It’s easy enough to understand why Dirty Grandpa has drawn so much critical ire. In our modern age of sensitivity and cultural awareness, there would seem to be little room for the story of a vulgar septuagenarian who seemingly goes out of his way to violate every sacred cow of political correctness. But it leaves one to wonder if this film would have been so universally panned had Robert De Niro not been involved. Granted, the film is nonsensical, its direction somewhat amateurish, the story almost nonexistent, and the less said about its narrative structure and character development the better. However, I did laugh on a number of occasions, which counts for something when addressing a film that has generated as much animosity as Dirty Grandpa.
De Niro’s performance is essentially his depiction of the unrestrained id, a hyper-masculine representation of age-inappropriate virility and competency in the achievement of his one-track goal, sowing wild oats in his seventies. In this capacity, Zac Efron plays straight-man, a 21st century Zeppo Marx to De Niro’s aged Groucho/Harpo hybrid. And just as in a good Marx Brothers picture, Dirty Grandpa works best when the story gets out of the way and allows its leads an open playing field. The film falters significantly when it allows Efron too much solo screen time, and even more so when it tries to connect back to its lame excuse for a plot or attempts to convey any sort of moral or message. Those decrying De Niro’s performance as a career nadir are clearly looking at the highly objectionable subject matter and not at the work he put on the screen, which is as strong as any of his late-period comedies.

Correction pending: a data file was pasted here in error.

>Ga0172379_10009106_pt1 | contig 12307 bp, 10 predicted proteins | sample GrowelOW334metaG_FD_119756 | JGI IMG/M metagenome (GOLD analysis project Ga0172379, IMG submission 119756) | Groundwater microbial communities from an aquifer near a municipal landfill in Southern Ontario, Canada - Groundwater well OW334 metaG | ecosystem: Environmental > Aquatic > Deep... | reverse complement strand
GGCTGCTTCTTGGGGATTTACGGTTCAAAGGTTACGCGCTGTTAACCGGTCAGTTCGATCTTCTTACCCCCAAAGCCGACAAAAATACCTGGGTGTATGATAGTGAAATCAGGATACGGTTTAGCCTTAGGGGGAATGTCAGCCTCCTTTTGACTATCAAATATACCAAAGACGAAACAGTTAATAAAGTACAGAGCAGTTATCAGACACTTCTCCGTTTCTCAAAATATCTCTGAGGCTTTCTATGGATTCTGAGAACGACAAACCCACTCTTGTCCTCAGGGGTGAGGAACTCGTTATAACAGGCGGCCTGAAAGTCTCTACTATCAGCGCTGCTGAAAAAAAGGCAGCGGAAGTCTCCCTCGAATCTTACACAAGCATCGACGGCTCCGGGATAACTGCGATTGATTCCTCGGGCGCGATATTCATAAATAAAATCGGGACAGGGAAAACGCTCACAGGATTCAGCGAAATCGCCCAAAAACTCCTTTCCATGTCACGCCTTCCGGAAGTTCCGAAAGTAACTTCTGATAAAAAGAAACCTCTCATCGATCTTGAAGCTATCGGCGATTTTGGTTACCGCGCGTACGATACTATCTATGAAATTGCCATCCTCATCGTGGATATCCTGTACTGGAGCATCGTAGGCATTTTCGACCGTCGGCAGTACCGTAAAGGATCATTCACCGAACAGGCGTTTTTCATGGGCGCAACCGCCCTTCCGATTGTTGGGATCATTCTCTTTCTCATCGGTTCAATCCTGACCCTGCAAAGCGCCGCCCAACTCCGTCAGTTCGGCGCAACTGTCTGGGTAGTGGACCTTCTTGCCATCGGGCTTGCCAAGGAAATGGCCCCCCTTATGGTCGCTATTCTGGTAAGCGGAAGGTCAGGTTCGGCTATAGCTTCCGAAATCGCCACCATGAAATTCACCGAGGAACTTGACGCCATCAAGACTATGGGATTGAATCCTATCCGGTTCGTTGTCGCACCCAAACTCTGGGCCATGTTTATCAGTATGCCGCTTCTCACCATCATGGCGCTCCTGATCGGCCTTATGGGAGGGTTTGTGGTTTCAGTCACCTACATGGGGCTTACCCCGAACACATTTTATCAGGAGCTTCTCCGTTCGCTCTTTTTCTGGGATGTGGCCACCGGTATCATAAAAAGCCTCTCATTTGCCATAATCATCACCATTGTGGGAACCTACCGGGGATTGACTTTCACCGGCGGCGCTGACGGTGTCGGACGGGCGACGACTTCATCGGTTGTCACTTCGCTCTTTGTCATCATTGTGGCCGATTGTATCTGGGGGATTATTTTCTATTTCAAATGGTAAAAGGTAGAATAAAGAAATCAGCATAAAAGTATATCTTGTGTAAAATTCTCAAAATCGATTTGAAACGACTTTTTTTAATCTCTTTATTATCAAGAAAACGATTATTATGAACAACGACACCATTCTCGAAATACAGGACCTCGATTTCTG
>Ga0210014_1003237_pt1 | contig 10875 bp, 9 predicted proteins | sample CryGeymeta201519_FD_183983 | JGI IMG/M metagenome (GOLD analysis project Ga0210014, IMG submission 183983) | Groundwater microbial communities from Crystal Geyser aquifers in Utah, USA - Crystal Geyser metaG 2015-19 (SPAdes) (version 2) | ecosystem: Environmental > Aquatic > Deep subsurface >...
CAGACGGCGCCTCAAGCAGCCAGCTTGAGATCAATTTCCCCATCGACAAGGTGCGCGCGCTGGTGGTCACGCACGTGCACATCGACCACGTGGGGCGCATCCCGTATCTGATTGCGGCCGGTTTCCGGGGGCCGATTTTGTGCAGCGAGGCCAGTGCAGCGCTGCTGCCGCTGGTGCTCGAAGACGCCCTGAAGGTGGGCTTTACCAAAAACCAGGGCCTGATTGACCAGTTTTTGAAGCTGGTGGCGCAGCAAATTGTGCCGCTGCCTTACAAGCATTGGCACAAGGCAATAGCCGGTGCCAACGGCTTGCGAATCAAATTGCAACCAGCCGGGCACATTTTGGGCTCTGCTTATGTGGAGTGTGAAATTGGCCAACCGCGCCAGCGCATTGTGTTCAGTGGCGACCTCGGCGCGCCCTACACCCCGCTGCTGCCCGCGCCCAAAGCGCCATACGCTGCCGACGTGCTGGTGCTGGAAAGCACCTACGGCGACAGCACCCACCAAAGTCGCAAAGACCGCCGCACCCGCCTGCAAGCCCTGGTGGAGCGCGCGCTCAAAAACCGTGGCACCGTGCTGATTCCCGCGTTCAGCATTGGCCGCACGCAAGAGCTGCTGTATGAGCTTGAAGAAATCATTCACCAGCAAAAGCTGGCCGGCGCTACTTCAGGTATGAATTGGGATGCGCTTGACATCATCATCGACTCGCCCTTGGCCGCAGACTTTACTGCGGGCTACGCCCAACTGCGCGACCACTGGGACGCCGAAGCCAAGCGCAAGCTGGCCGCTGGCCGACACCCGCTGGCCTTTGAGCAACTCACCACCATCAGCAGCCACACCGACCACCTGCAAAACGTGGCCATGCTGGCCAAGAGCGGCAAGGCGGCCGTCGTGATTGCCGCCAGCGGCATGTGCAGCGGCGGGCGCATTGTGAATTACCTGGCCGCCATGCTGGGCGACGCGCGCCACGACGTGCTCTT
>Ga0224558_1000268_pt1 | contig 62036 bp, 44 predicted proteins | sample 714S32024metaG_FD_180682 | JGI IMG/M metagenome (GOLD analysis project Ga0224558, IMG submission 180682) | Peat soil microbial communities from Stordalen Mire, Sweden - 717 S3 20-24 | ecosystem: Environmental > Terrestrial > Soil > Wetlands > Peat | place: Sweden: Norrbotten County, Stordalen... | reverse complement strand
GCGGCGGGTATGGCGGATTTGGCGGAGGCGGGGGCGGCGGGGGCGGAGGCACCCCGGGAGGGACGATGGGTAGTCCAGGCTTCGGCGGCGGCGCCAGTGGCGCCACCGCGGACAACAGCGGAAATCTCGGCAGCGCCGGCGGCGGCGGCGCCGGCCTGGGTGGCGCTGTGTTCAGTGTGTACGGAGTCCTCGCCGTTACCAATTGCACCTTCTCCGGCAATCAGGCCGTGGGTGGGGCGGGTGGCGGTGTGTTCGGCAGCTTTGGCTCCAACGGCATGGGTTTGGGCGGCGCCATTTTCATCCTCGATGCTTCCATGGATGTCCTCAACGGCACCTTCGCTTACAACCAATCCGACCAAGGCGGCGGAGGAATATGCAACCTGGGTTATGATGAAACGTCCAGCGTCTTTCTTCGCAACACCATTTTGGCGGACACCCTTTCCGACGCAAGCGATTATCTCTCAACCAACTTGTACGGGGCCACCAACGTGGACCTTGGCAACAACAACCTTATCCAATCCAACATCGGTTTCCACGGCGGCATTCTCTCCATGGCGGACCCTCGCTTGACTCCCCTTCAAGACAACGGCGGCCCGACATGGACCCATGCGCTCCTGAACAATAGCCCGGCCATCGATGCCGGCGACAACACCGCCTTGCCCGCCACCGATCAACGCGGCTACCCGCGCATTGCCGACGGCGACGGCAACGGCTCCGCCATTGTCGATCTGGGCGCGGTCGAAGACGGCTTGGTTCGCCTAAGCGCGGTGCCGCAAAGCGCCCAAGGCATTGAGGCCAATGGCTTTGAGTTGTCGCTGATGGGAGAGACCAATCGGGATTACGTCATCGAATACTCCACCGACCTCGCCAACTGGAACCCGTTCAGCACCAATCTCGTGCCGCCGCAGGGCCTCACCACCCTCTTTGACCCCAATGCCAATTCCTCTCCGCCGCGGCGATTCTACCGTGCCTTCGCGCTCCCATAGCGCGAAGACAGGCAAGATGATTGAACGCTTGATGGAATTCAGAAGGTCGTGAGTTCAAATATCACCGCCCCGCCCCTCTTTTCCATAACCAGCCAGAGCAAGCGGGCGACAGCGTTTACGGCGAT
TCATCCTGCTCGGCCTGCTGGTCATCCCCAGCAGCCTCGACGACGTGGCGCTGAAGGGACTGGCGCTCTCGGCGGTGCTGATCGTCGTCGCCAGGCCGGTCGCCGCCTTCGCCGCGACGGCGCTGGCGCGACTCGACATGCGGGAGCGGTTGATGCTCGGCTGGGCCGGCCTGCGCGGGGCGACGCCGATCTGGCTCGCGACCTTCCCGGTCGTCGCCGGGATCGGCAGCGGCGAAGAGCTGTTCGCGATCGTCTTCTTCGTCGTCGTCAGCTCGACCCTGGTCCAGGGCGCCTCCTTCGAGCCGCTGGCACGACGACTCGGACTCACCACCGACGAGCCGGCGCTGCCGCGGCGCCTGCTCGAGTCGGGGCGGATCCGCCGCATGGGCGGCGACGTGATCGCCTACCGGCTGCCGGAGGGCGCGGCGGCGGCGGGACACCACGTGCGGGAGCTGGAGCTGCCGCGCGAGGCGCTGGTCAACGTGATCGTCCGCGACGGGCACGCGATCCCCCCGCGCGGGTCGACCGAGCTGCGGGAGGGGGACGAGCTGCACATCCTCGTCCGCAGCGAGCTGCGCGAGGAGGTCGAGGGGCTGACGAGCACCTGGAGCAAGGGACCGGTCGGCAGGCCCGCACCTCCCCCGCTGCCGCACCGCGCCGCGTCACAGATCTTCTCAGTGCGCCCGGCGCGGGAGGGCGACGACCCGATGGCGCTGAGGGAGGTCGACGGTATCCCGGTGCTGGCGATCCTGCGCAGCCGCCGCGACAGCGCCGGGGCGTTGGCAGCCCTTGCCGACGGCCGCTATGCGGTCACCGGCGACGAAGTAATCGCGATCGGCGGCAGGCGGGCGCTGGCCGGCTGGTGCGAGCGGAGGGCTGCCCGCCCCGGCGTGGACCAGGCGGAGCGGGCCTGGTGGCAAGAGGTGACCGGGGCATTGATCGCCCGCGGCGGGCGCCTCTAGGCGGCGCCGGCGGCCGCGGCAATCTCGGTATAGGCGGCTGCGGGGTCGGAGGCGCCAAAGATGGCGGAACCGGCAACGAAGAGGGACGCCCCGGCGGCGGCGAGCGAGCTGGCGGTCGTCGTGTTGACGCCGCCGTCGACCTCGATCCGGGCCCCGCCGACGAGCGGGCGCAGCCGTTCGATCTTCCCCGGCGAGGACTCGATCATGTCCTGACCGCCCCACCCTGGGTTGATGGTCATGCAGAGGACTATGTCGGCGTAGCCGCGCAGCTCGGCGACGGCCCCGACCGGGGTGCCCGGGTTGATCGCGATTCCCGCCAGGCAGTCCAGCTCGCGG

Lest this review come across as a defense of what is, in essence, a pretty bad film, there are plenty of valid objections to Dirty Grandpa beyond its crass humor, anachronistic racism and casual sexism. Aubrey Plaza is all but wasted as a one-note joke, which she plays to the hilt and to great effect, but I would’ve rather seen her take over at least 60 percent of Efron’s screen time. Also, De Niro’s character is written as being preternaturally well-informed on contemporary popular culture, which makes no sense whatsoever. Most damningly, the film attempts to hedge its bets with the inclusion of a fight scene in which De Niro roughs up a gang of young hoodlums in defense of a gay acquaintance, after which he forces the gang’s lead to mouth what I can only imagine must be an exculpatory monologue the filmmakers prepared for themselves on their inevitable march to the pillory of Hollywood press junkets.
This is by no means a good film, but it’s not nearly as bad as it’s been made out to be. But unlike the controlled chaos of the Marx Brothers, Dirty Grandpa is often unrestrained and self-indulgent in the worst possible ways. Gags that don’t work are allowed to play out interminably, bizarre set pieces that contribute nothing to the picture as a whole are given far too much screen time, and its treatment of women and minorities is indeed cringe-inducing. But those who appreciate humor that challenges rather than reaffirms their worldview might find themselves chuckling a little harder than would be deemed socially acceptable. The film could be read on some level as a piece of performance art or social commentary, an epic trolling of the PC police and De Niro’s detractors, all of whom could stand to take themselves (quite) a bit less seriously. That reading might be giving the filmmakers too much credit, but those villagers who have broken out the torches and pitchforks should bear in mind that this is not even the worst Spring Break movie I’ve ever seen (that would be 2012’s Spring Breakers), much less the worst De Niro picture (Little Fockers). So for those intrepid souls willing to sit through what largely amounts to an overlong dick joke, give Dirty Grandpa a shot, you might be pleasantly surprised at least as often as you’re horribly disappointed, which is not bad for January at the movies. Rated R for crude sexual content throughout, graphic nudity and for language and drug use.